N2 - Purpose: The present study examined the degree to which loneliness mediated the influence of negative (social constraints) and positive (emotional support) relationship qualities on the global mental health of advanced gastrointestinal (GI) cancer patients and their family caregivers. Methods: Fifty patient-caregiver dyads completed measures assessing social constraints (e.g., avoidance, criticism) from the other dyad members, emotional support from others, loneliness, and global mental health. Structural equation modeling was used to examine individual models, and Actor-Partner Interdependence Mediation Modeling was used to examine dyadic associations. Results: Individual path analyses for patients and caregivers demonstrated that emotional support had a significant indirect effect on mental health through loneliness (Bs = 0.32 and 0.30, respectively), but no associations were found between social constraints and mental health. In dyadic analyses, participants’ loneliness and mental health were not significantly related to their partner’s emotional support, loneliness, or mental health (Bs = − 0.18 to 0.18). Conclusions: Findings suggest that for advanced GI cancer patients and caregivers, emotional support from others alleviates feelings of loneliness, which may lead to better mental health. However, the benefits of emotional support appear to be primarily intrapersonal rather than interpersonal in nature. Additionally, participants endorsed low levels of social constraints, which might explain their lack of relation to loneliness and mental health. Continued examination of interdependence in social processes between cancer patients and caregivers will inform intervention development.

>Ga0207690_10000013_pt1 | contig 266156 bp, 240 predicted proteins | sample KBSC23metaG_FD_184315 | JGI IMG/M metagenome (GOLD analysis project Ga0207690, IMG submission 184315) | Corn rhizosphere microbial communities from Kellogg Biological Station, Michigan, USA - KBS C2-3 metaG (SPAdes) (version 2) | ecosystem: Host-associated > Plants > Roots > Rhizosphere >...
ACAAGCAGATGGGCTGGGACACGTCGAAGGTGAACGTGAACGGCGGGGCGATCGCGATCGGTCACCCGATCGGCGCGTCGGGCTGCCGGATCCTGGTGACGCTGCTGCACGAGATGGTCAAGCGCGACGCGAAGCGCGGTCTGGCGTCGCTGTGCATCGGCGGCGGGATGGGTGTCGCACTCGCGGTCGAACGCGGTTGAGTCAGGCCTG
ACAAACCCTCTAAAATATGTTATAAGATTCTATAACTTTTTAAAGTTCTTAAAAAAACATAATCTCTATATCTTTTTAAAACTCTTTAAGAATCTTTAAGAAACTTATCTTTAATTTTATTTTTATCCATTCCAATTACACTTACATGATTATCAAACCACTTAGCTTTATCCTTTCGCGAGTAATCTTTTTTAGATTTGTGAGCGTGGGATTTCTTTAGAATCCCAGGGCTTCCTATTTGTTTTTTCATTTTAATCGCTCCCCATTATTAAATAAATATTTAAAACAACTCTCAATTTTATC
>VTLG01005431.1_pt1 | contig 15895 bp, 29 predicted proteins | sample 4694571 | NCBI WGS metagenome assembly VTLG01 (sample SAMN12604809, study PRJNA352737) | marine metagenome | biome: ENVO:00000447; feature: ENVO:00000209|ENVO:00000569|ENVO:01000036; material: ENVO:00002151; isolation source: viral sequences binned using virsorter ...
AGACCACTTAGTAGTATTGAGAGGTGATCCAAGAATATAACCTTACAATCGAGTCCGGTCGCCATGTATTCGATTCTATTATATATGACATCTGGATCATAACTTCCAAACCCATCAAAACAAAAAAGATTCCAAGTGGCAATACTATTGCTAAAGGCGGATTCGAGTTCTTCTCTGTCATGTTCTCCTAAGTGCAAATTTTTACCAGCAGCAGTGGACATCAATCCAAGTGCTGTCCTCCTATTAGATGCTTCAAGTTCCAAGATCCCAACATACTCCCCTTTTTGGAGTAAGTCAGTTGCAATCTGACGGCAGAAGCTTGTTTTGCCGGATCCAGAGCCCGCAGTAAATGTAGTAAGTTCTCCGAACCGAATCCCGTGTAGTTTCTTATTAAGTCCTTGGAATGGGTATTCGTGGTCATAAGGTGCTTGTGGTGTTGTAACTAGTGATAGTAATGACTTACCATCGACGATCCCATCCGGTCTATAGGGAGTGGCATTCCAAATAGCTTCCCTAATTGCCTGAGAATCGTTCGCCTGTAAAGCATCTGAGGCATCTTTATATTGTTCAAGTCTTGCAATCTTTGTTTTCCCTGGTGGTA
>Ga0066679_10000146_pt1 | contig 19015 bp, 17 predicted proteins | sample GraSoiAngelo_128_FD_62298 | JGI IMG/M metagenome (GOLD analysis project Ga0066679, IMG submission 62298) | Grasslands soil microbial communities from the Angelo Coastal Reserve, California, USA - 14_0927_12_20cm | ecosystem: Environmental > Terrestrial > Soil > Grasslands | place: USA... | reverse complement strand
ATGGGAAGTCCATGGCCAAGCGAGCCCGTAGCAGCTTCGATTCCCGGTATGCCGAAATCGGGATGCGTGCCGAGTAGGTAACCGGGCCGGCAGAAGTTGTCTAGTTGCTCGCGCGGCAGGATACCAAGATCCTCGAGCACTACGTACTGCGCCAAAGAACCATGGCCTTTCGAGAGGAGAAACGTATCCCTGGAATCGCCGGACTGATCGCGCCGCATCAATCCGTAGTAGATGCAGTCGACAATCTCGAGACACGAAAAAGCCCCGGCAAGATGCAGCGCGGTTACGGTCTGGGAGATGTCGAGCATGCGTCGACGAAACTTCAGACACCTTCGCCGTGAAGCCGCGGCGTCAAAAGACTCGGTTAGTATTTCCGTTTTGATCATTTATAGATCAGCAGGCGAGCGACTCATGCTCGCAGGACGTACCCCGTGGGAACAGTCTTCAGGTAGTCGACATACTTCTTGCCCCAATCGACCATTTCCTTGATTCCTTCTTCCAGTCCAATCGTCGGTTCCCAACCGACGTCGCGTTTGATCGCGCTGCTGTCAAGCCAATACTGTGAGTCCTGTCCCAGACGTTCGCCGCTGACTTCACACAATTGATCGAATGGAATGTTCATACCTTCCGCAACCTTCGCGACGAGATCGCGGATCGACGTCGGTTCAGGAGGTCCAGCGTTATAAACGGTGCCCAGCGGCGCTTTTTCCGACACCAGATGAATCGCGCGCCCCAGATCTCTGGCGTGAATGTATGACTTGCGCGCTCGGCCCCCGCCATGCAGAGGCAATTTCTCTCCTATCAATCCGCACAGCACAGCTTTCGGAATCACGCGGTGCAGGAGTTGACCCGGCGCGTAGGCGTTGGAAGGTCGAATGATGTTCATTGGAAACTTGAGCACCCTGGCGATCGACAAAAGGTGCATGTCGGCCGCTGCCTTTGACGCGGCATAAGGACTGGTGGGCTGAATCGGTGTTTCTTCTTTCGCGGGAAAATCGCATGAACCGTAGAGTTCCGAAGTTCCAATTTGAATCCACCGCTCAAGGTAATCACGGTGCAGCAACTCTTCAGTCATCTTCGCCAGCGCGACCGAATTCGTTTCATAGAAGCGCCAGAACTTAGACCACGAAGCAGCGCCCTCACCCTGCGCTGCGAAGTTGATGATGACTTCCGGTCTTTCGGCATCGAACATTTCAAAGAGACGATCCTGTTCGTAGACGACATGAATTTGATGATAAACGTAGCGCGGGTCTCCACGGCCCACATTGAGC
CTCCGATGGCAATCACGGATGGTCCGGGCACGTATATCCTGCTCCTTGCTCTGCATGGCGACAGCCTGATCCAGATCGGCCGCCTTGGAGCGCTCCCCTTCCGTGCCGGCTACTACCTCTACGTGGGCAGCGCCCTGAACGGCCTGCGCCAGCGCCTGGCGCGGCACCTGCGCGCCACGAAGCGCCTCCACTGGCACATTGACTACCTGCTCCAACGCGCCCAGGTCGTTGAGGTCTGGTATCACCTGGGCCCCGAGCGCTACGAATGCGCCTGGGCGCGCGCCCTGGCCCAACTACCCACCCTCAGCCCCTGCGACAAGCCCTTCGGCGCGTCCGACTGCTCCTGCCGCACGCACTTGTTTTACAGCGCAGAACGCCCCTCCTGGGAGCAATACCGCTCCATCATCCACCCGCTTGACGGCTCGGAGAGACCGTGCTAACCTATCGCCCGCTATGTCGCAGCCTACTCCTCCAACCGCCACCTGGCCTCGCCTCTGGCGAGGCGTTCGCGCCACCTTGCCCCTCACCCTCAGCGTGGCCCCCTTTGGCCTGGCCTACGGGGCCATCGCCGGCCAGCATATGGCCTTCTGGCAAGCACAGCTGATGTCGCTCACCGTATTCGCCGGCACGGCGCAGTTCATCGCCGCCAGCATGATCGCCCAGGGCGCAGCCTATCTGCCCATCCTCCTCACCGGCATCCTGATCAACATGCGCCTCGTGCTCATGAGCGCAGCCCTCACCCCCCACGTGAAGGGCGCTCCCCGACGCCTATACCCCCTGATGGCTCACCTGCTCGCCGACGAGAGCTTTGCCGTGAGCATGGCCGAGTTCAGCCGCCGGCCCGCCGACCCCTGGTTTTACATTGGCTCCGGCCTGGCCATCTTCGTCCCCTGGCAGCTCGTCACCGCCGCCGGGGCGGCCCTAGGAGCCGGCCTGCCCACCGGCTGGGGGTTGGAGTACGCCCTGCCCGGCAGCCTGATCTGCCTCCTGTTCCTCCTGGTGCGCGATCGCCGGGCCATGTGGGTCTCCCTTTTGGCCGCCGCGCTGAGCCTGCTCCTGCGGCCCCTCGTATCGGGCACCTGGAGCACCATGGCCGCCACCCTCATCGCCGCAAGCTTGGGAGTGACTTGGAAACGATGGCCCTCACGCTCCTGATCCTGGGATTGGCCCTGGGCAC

AB - Purpose: The present study examined the degree to which loneliness mediated the influence of negative (social constraints) and positive (emotional support) relationship qualities on the global mental health of advanced gastrointestinal (GI) cancer patients and their family caregivers. Methods: Fifty patient-caregiver dyads completed measures assessing social constraints (e.g., avoidance, criticism) from the other dyad members, emotional support from others, loneliness, and global mental health. Structural equation modeling was used to examine individual models, and Actor-Partner Interdependence Mediation Modeling was used to examine dyadic associations. Results: Individual path analyses for patients and caregivers demonstrated that emotional support had a significant indirect effect on mental health through loneliness (Bs = 0.32 and 0.30, respectively), but no associations were found between social constraints and mental health. In dyadic analyses, participants’ loneliness and mental health were not significantly related to their partner’s emotional support, loneliness, or mental health (Bs = − 0.18 to 0.18). Conclusions: Findings suggest that for advanced GI cancer patients and caregivers, emotional support from others alleviates feelings of loneliness, which may lead to better mental health. However, the benefits of emotional support appear to be primarily intrapersonal rather than interpersonal in nature. Additionally, participants endorsed low levels of social constraints, which might explain their lack of relation to loneliness and mental health. Continued examination of interdependence in social processes between cancer patients and caregivers will inform intervention development.

KW - Emotional support

KW - Family caregivers

KW - Gastrointestinal cancer

KW - Loneliness

KW - Mental health

KW - Social constraints

UR - http://www.scopus.com/inward/record.url?scp=85053607553&partnerID=8YFLogxK

UR - http://www.scopus.com/inward/citedby.url?scp=85053607553&partnerID=8YFLogxK

U2 - 10.1007/s00520-018-4467-8

DO - 10.1007/s00520-018-4467-8

M3 - Article

JO - Supportive Care in Cancer

JF - Supportive Care in Cancer

SN - 0941-4355

ER -